What is an example of dramatic irony in book three of the novel Fahrenheit 451?

1 Answer | Add Yours

amarang9's profile pic

amarang9 | College Teacher | (Level 2) Educator Emeritus

Posted on

Dramatic irony is when the spectator or reader is given information that one or more characters are not aware of. Therefore, a subsequent event is usually a surprise to the character, but the audience is ready for it. 

At the very beginning of Part 3, Beatty is lecturing Montag on the perils of literature. Meanwhile, Faber continues talking to Montag via the radio device in his ear. The reader, Montag, and Faber are aware of this, but Beatty is not. Faber continually asks Montag if he can escape. Montag replies that he can't, "Because of the Hound!" Beatty assumes he is talking to him and agrees that the Hound is near. Finally, Montag tries to escape and Beatty hits him, sending the radio earpiece (the "green bullet") flying to the ground. Beatty discovers what we, Montag, and Faber had already known. This is called the resolution of dramatic irony. This is when the ignorant character discovers what the spectator was already aware of. Beatty says:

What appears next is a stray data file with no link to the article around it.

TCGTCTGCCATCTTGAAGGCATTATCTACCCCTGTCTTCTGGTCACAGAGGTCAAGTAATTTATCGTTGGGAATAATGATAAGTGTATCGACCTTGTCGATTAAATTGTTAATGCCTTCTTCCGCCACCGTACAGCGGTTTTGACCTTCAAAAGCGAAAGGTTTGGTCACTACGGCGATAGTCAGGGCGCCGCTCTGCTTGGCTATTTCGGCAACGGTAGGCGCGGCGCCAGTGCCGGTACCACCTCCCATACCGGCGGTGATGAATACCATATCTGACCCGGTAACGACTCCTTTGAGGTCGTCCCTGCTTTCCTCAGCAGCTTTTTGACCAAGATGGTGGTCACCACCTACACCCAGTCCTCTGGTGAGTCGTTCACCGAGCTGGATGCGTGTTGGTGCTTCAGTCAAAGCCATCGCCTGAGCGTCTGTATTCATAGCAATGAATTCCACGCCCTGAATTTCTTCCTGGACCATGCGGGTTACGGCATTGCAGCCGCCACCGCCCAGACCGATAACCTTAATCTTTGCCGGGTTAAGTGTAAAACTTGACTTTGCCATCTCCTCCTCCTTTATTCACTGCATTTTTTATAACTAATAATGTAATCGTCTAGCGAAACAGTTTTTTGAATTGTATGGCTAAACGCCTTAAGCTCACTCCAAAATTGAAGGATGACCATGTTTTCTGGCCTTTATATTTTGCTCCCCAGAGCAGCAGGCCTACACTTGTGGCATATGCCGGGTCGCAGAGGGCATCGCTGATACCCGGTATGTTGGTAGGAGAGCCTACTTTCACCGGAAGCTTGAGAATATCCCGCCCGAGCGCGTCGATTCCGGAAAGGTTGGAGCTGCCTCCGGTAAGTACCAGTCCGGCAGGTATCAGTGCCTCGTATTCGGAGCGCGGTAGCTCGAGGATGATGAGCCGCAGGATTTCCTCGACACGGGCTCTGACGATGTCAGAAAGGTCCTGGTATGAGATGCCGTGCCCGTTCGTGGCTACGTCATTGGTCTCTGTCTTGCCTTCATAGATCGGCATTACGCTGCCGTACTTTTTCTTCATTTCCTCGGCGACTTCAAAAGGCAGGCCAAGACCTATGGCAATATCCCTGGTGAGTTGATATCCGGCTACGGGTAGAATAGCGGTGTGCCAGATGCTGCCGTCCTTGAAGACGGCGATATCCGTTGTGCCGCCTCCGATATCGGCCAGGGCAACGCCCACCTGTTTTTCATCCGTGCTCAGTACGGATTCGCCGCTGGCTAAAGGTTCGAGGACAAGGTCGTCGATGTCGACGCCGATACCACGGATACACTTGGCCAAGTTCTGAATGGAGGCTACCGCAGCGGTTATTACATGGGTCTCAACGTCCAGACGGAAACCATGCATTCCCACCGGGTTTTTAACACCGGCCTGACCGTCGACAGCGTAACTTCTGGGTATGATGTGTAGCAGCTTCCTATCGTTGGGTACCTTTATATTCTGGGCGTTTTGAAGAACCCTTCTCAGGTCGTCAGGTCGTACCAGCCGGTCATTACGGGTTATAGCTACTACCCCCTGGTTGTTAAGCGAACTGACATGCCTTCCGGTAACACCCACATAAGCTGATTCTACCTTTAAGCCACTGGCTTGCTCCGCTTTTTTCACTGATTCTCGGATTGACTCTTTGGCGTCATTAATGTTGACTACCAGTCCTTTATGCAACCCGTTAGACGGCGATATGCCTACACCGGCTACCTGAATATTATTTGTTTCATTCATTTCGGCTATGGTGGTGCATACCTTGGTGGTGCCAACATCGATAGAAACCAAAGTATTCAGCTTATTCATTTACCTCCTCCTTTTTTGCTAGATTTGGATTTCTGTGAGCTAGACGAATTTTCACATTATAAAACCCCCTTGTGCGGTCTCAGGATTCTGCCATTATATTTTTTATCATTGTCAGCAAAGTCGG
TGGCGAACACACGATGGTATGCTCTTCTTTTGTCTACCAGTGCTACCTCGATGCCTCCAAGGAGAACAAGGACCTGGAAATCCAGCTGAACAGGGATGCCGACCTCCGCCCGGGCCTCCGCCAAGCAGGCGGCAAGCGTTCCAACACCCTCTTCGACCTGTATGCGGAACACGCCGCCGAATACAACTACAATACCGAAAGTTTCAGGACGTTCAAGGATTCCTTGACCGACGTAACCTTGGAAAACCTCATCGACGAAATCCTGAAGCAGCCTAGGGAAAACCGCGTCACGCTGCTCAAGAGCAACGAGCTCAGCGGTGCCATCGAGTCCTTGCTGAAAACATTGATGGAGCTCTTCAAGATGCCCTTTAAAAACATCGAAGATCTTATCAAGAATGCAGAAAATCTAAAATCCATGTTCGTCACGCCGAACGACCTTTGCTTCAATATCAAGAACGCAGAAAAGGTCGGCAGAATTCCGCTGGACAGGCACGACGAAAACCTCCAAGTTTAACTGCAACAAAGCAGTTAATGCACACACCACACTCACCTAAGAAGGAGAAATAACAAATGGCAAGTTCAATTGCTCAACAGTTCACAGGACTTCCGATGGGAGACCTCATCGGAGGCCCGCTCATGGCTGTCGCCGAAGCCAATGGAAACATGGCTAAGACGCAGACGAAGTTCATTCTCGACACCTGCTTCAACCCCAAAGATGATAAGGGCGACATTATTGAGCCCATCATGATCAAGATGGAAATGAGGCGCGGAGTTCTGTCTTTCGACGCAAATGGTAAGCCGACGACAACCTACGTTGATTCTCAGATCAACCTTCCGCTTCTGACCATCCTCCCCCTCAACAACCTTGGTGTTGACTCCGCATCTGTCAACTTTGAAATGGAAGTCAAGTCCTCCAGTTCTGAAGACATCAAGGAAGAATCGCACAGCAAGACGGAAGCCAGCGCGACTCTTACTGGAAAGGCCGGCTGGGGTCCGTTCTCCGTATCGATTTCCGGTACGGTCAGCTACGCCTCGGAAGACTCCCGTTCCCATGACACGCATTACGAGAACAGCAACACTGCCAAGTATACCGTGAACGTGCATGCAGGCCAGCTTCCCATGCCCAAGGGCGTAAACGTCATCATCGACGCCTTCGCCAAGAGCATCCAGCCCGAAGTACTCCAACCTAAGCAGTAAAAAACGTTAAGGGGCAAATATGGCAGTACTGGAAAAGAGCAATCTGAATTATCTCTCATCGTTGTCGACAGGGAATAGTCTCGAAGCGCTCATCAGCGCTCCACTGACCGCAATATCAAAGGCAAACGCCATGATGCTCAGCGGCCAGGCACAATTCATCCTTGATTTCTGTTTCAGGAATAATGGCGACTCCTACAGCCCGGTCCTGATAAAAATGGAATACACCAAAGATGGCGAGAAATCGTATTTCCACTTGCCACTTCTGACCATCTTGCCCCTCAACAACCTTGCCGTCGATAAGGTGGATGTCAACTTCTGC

"Well--so there's more here than I thought. I saw you tilt your head, listening. First I thought you had a Seashell. But when you turned clever later, I wondered. We'll trace this and drop it on your friend."

Sources:

We’ve answered 318,982 questions. We can answer yours, too.

Ask a question